The show was already fairly advanced when Caldwell and Barnes were invited to get involved. Lolita Chakrabarti, an actor and playwright, had written a script about the unbelievable adventures of Pi. Her play’s plot begins at the end of Martel’s book, when Pi is recovering from his treacherous journey in a hospital in Mexico and is asked to account for his miraculous arrival. “That bit at the end of the book made me think, That has to be the story of the play,” Chakrabarti says. “It gives Pi a reason to tell the story quite organically, and allows the scenes to be almost like dreams.” (Chakrabarti’s dramatic instinct was right: her script won the Olivier for best new play.)

Given that many key characters in Pi’s life are animals – his family own a zoo, and many of the creatures accompany them on their transpacific journey – this dreamlike logic allowed Chakrabarti to keep them central to the story. As Caldwell explains, however, “there was a script, but then the question was, right now, how do we do the tiger?”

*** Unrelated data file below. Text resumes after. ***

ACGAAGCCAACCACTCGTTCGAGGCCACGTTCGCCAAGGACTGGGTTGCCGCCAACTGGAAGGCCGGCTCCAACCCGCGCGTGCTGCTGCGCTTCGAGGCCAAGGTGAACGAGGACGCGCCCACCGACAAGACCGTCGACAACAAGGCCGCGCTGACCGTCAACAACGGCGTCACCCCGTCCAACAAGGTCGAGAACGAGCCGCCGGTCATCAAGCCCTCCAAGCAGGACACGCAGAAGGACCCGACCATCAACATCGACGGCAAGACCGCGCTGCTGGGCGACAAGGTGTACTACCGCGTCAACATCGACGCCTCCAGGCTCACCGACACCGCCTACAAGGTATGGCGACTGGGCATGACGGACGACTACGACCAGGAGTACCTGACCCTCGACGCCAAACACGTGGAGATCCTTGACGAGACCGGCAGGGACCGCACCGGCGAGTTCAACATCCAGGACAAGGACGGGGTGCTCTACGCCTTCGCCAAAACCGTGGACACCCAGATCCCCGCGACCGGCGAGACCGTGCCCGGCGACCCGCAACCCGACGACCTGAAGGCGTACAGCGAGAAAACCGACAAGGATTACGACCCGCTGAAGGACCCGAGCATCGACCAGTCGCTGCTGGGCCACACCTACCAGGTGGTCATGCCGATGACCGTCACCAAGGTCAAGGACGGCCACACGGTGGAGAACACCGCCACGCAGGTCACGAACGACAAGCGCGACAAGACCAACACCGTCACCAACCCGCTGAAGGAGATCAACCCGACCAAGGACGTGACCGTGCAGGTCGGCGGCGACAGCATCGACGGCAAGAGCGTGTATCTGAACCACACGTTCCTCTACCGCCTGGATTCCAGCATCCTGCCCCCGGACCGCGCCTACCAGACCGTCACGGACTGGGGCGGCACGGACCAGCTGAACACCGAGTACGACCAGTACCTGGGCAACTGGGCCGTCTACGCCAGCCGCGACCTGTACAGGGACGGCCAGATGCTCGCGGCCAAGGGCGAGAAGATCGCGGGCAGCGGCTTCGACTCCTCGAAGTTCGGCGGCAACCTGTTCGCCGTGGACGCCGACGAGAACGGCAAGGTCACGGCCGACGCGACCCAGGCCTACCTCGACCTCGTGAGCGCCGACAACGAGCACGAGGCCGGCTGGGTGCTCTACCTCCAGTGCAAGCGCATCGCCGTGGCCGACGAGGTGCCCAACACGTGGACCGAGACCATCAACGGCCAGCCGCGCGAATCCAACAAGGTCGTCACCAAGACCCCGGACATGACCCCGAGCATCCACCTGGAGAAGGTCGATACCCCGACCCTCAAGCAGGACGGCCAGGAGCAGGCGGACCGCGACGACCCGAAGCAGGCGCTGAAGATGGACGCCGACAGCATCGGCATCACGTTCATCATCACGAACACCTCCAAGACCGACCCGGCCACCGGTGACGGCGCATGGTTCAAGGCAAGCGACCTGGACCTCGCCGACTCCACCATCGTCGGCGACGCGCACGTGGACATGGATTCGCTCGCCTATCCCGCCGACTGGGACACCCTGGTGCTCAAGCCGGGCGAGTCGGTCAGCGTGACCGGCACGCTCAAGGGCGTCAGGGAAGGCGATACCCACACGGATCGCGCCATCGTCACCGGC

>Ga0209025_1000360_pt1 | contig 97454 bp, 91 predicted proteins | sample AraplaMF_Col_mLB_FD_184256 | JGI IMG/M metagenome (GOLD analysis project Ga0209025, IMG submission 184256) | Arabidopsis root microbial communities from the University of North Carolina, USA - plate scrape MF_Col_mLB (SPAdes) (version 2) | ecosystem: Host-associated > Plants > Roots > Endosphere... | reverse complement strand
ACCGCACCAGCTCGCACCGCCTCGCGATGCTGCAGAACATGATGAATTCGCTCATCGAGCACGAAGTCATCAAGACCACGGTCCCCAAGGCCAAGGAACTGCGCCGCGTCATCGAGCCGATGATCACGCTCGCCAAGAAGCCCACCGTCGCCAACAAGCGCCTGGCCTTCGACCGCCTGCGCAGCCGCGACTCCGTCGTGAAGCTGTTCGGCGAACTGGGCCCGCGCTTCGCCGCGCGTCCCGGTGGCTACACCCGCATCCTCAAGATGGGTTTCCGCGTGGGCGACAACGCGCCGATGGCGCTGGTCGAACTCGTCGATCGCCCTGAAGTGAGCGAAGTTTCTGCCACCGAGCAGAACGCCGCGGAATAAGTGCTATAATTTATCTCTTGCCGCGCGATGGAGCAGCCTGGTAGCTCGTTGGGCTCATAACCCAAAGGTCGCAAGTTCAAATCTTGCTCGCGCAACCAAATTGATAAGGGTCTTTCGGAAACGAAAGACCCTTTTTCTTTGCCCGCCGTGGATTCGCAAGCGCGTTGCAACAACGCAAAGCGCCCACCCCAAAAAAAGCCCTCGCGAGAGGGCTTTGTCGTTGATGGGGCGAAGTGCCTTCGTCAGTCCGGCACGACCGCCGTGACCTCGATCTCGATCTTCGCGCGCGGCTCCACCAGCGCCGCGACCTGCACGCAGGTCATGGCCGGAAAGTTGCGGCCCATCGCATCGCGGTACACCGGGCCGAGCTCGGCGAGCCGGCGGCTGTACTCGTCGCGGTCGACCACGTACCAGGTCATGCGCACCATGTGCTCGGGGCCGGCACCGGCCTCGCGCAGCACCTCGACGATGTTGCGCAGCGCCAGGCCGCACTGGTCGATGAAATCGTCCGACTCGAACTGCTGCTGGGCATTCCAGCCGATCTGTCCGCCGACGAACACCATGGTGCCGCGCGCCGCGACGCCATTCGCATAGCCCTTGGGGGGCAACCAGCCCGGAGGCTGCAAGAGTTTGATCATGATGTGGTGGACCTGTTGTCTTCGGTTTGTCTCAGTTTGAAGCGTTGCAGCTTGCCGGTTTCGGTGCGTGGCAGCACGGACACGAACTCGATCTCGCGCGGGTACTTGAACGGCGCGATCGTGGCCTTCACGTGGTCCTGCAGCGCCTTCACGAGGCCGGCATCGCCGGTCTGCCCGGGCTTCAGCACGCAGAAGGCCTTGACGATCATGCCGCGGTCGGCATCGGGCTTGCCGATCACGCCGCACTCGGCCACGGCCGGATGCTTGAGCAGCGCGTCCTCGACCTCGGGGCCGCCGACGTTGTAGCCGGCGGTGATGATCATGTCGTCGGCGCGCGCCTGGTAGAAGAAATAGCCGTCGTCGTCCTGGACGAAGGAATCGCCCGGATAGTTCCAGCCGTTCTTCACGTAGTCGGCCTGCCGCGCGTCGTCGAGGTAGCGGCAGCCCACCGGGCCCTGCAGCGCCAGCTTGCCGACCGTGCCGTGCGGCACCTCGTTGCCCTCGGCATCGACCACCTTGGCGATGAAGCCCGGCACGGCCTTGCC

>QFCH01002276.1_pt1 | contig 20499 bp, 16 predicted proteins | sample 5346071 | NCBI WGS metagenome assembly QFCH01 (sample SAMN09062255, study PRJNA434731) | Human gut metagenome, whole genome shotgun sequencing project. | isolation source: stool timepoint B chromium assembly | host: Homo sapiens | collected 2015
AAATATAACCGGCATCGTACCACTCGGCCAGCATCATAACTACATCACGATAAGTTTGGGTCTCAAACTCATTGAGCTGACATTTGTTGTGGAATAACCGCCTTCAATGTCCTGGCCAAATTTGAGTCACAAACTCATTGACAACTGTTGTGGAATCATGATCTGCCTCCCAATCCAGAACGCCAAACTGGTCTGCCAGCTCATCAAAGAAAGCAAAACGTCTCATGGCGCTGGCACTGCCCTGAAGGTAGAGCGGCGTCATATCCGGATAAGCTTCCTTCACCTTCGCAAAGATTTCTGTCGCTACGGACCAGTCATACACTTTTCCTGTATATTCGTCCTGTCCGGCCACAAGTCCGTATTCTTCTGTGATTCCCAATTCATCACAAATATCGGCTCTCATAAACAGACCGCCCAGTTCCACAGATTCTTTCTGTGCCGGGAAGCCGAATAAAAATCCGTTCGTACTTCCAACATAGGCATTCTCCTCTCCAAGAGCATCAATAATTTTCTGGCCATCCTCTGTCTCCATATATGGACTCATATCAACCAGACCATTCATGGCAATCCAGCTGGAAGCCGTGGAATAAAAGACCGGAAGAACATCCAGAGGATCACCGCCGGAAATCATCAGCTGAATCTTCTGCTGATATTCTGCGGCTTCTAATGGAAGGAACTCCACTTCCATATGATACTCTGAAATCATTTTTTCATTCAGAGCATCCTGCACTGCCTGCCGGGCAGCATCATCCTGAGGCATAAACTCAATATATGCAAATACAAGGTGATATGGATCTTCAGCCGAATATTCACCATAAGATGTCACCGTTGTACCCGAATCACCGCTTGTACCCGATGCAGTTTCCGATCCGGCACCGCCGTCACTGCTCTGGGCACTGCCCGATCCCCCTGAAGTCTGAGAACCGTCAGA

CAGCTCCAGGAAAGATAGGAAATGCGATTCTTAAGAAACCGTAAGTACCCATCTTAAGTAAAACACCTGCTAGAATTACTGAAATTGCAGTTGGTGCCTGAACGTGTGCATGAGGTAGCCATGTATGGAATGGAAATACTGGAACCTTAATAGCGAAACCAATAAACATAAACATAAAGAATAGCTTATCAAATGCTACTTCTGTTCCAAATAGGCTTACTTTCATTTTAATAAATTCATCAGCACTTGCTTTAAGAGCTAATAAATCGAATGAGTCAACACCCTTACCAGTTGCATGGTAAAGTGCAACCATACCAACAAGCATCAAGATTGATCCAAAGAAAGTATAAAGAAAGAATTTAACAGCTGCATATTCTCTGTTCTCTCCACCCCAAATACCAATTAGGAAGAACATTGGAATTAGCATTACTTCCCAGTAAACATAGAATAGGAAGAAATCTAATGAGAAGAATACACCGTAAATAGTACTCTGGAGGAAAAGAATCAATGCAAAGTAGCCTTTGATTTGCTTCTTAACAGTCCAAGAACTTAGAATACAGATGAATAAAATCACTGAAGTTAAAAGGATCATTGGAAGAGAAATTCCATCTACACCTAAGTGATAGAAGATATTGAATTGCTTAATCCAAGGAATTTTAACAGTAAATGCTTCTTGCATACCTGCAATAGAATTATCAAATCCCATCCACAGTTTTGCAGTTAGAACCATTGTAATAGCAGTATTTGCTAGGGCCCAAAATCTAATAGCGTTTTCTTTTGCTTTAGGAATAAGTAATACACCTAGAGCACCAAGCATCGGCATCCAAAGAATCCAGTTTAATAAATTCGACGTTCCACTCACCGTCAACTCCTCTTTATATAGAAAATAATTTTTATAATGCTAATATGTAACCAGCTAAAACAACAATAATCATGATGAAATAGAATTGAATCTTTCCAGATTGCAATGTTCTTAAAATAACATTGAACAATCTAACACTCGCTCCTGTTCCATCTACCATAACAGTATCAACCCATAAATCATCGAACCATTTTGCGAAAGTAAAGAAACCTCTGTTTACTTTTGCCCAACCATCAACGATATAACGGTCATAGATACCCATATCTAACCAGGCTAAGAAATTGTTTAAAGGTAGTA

Caldwell and Barnes began by considering what Richard Parker symbolised – the threat of the natural world – and how the tiger could embody that. “We knew [our puppet] would have to do everything a real tiger could do. It needed to be fast, to jump, to swim, to exist in the boat, to survive when other animals couldn’t. So we took those parameters, studied the anatomy and bone structure of a tiger, and projected it life-size on the wall, so we could see where the human beings would be inside it.” They also needed to make sure Richard Parker would be scary.

As they worked on their design, Caldwell and Barnes made a rough prototype so they could see how the actors managed the puppet’s manipulation. But “we tried to hold off on what Richard Parker looked like until late as possible, because it’s not just about [the puppet] looking like a tiger, it’s the whole philosophy or idea behind how it looks.” Ultimately, while Richard Parker looks relatively naturalistic, “he also looks like he’s carved out of driftwood, like he is an animal that has emerged from the flotsam and jetsam, [something Pi] has conjured out of the detritus he sees around him while he is on this ruined, wrecked ship.”